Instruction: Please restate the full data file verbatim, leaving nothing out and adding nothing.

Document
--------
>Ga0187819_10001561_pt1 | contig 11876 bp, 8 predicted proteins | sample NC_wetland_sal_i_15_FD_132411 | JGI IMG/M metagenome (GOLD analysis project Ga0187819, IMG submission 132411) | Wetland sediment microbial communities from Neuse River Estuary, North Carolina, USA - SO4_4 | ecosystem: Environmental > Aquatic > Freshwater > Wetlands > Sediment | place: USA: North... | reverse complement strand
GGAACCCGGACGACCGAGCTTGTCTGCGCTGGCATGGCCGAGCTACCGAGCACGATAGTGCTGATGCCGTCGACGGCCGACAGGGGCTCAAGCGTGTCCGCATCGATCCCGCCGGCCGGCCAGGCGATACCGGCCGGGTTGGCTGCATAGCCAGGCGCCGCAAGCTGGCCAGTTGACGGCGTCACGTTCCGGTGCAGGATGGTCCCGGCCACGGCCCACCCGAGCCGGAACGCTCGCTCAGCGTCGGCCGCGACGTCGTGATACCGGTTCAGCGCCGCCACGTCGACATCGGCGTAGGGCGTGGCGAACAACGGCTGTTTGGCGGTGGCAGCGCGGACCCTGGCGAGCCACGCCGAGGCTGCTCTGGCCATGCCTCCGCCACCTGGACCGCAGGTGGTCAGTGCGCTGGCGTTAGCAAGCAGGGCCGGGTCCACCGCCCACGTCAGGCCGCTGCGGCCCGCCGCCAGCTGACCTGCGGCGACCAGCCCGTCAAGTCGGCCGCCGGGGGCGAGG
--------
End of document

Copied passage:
>Ga0187819_10001561_pt1 | contig 11876 bp, 8 predicted proteins | sample NC_wetland_sal_i_15_FD_132411 | JGI IMG/M metagenome (GOLD analysis project Ga0187819, IMG submission 132411) | Wetland sediment microbial communities from Neuse River Estuary, North Carolina, USA - SO4_4 | ecosystem: Environmental > Aquatic > Freshwater > Wetlands > Sediment | place: USA: North... | reverse complement strand
GGAACCCGGACGACCGAGCTTGTCTGCGCTGGCATGGCCGAGCTACCGAGCACGATAGTGCTGATGCCGTCGACGGCCGACAGGGGCTCAAGCGTGTCCGCATCGATCCCGCCGGCCGGCCAGGCGATACCGGCCGGGTTGGCTGCATAGCCAGGCGCCGCAAGCTGGCCAGTTGACGGCGTCACGTTCCGGTGCAGGATGGTCCCGGCCACGGCCCACCCGAGCCGGAACGCTCGCTCAGCGTCGGCCGCGACGTCGTGATACCGGTTCAGCGCCGCCACGTCGACATCGGCGTAGGGCGTGGCGAACAACGGCTGTTTGGCGGTGGCAGCGCGGACCCTGGCGAGCCACGCCGAGGCTGCTCTGGCCATGCCTCCGCCACCTGGACCGCAGGTGGTCAGTGCGCTGGCGTTAGCAAGCAGGGCCGGGTCCACCGCCCACGTCAGGCCGCTGCGGCCCGCCGCCAGCTGACCTGCGGCGACCAGCCCGTCAAGTCGGCCGCCGGGGGCGAGG